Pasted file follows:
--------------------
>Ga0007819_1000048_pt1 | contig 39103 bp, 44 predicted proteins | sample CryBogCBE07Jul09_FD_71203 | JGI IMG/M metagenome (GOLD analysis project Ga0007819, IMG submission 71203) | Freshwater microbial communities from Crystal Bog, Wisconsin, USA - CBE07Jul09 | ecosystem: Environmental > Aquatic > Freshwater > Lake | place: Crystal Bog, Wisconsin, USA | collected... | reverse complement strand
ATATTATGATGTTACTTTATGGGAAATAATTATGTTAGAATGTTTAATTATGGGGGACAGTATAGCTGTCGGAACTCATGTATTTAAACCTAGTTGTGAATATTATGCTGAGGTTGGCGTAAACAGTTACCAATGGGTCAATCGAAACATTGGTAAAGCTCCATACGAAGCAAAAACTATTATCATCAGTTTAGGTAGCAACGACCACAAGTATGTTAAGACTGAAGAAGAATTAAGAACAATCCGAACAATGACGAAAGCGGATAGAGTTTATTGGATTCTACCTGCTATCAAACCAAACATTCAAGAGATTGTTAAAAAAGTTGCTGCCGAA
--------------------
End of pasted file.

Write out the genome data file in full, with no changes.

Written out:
>Ga0007819_1000048_pt1 | contig 39103 bp, 44 predicted proteins | sample CryBogCBE07Jul09_FD_71203 | JGI IMG/M metagenome (GOLD analysis project Ga0007819, IMG submission 71203) | Freshwater microbial communities from Crystal Bog, Wisconsin, USA - CBE07Jul09 | ecosystem: Environmental > Aquatic > Freshwater > Lake | place: Crystal Bog, Wisconsin, USA | collected... | reverse complement strand
ATATTATGATGTTACTTTATGGGAAATAATTATGTTAGAATGTTTAATTATGGGGGACAGTATAGCTGTCGGAACTCATGTATTTAAACCTAGTTGTGAATATTATGCTGAGGTTGGCGTAAACAGTTACCAATGGGTCAATCGAAACATTGGTAAAGCTCCATACGAAGCAAAAACTATTATCATCAGTTTAGGTAGCAACGACCACAAGTATGTTAAGACTGAAGAAGAATTAAGAACAATCCGAACAATGACGAAAGCGGATAGAGTTTATTGGATTCTACCTGCTATCAAACCAAACATTCAAGAGATTGTTAAAAAAGTTGCTGCCGAA